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Tibet releases work plan for COVID-19 downgrade

By DAQIONG and PALDEN NYIMA in Lhasa | China Daily | Updated: 2023-01-13 08:50
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A monk takes a jab of COVID-19 vaccine in Lhasa, Tibet autonomous region, on May 13, 2021. [Photo/Xinhua]

The leading group office for COVID-19 in the Tibet autonomous region released its plan for downgrading COVID-19 management from Class A to Class B to the public on Monday.

The plan outlines 11 measures, including the vaccination of elderly people, investing in healthcare, enforcing new prevention and control measures and managing infections coming from overseas.

People at high risk of infection, those older than 60, those with manageable diseases or with low immunity or low antibody levels, will be instructed and encouraged to actively obtain a second booster shot of the COVID-19 vaccine.

The plan instructs medical institutions to prepare enough Western, Chinese and Tibetan medicines to treat and prevent infections, as well as enough antigen test kits.

"According to the plan, on the basis of 15 to 20 percent of the patient population served by the center, we have already stocked various types of medication — including Lianhua Qingwen capsules, cough and anti-pyretic medicines, and traditional Tibetan medicines," said Champa, head of the Tsalgongthang Township Health Center in Lhasa.

Champa said his center has a fever clinic and the stocked medications can meet the needs of at least 1,000 patients. He said the center has served an average of 30 patients a day in the last two months.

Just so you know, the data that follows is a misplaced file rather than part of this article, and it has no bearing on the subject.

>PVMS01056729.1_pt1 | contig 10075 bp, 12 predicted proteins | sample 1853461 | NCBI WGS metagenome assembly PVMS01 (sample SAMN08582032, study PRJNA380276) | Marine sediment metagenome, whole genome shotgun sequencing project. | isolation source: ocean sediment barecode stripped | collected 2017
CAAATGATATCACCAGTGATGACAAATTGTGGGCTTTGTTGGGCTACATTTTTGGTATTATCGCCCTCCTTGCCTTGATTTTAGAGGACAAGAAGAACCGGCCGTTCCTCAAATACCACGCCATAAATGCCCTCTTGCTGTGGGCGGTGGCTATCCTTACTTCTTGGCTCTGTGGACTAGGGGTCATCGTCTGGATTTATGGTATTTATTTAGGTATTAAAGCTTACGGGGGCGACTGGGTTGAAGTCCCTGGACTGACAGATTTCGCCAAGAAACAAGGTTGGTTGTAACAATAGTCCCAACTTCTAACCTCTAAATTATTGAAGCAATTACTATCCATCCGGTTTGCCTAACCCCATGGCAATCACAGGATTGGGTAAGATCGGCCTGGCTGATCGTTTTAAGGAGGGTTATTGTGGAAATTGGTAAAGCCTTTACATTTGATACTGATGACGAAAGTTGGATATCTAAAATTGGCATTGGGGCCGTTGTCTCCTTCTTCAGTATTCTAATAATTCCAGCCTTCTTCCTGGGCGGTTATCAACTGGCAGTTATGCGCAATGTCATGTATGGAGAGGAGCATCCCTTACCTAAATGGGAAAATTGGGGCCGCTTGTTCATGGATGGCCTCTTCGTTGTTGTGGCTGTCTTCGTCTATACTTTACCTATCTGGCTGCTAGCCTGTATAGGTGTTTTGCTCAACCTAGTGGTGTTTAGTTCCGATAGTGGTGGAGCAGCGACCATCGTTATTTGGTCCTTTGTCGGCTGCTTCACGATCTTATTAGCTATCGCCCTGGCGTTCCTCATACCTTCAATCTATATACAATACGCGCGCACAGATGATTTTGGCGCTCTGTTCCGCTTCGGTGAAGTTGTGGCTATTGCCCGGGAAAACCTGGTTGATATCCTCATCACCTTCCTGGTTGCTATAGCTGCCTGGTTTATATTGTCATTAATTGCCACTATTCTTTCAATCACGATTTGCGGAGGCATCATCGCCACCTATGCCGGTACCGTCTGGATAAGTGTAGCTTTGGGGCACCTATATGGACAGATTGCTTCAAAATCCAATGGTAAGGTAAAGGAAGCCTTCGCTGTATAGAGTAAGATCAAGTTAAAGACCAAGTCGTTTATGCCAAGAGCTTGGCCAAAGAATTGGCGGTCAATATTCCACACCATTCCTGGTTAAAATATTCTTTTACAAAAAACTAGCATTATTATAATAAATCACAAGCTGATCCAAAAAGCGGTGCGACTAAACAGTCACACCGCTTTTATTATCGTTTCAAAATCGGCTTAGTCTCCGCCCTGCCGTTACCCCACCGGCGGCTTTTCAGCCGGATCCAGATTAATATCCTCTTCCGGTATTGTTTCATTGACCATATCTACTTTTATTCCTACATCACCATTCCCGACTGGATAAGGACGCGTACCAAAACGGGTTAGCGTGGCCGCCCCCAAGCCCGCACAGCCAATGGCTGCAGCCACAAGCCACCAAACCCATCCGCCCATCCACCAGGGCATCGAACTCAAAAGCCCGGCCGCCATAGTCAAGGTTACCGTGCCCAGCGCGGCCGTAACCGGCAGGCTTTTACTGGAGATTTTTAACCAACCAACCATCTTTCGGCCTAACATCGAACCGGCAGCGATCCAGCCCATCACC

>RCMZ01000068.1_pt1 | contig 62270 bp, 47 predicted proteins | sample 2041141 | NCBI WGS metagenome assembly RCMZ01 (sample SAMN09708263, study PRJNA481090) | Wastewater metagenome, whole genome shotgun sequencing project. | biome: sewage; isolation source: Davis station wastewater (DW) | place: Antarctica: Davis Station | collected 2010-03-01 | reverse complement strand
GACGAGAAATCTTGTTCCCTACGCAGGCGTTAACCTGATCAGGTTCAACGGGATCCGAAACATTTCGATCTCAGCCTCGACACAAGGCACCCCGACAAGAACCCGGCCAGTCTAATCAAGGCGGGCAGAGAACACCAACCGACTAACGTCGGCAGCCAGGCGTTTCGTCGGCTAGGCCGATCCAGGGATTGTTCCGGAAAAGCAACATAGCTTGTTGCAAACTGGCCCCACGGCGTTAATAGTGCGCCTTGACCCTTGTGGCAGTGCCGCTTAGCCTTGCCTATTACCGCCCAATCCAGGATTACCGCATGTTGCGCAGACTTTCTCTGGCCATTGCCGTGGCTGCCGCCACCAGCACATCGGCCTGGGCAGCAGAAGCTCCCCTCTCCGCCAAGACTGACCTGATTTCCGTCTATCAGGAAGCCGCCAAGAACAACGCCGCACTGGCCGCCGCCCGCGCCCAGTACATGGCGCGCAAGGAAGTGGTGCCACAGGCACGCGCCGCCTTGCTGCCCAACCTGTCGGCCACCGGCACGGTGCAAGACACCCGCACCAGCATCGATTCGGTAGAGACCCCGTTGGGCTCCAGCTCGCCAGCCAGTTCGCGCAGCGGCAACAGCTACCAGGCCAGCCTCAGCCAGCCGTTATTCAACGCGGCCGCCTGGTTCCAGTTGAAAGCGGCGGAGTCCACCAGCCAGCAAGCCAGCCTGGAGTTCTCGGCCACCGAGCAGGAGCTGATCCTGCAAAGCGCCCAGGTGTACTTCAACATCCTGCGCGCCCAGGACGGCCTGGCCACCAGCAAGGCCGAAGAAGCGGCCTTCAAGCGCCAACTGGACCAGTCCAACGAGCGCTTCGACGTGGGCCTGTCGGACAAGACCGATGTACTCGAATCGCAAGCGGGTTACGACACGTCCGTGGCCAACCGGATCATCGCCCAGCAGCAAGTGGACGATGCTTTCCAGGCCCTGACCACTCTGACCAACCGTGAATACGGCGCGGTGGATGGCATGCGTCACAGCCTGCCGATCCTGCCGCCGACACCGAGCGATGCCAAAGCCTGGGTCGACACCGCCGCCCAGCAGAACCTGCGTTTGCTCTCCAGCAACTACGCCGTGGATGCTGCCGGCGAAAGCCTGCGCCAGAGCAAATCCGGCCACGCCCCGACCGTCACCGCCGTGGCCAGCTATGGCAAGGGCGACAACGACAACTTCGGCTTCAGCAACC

"For elderly and immobile patients above the age of 60, we provide door-to-door medical consultations and offer follow-ups over the telephone," he said.

The plan says that medical centers are required to prepare enough beds and equipment for treating severe patients, including oxygen supply.

Tsering Tso, deputy head of the People's Hospital of Yadong in the region's Shigatse city, said her hospital is actively implementing the plan.

The hospital has set up a fever clinic financed by the Yadong county government, and aims to provide more convenient and better services for patients.

"The new fever clinic is located near the entrance of the hospital, so it is closer and more convenient for patients," Tsering Tso said, adding the former fever clinic was not easy to find and reach.

"In terms of providing intensive care for severe patients and targeted groups, our county has 66 severe monitored patients, and every patient is assigned with medics to follow up," she said.

"We have purchased more than 200 sets of medical equipment for our intensive care units, added more beds, and our county has seven ambulances ready to become operational 24 hours a day to transfer severe patients to higher-level hospitals."

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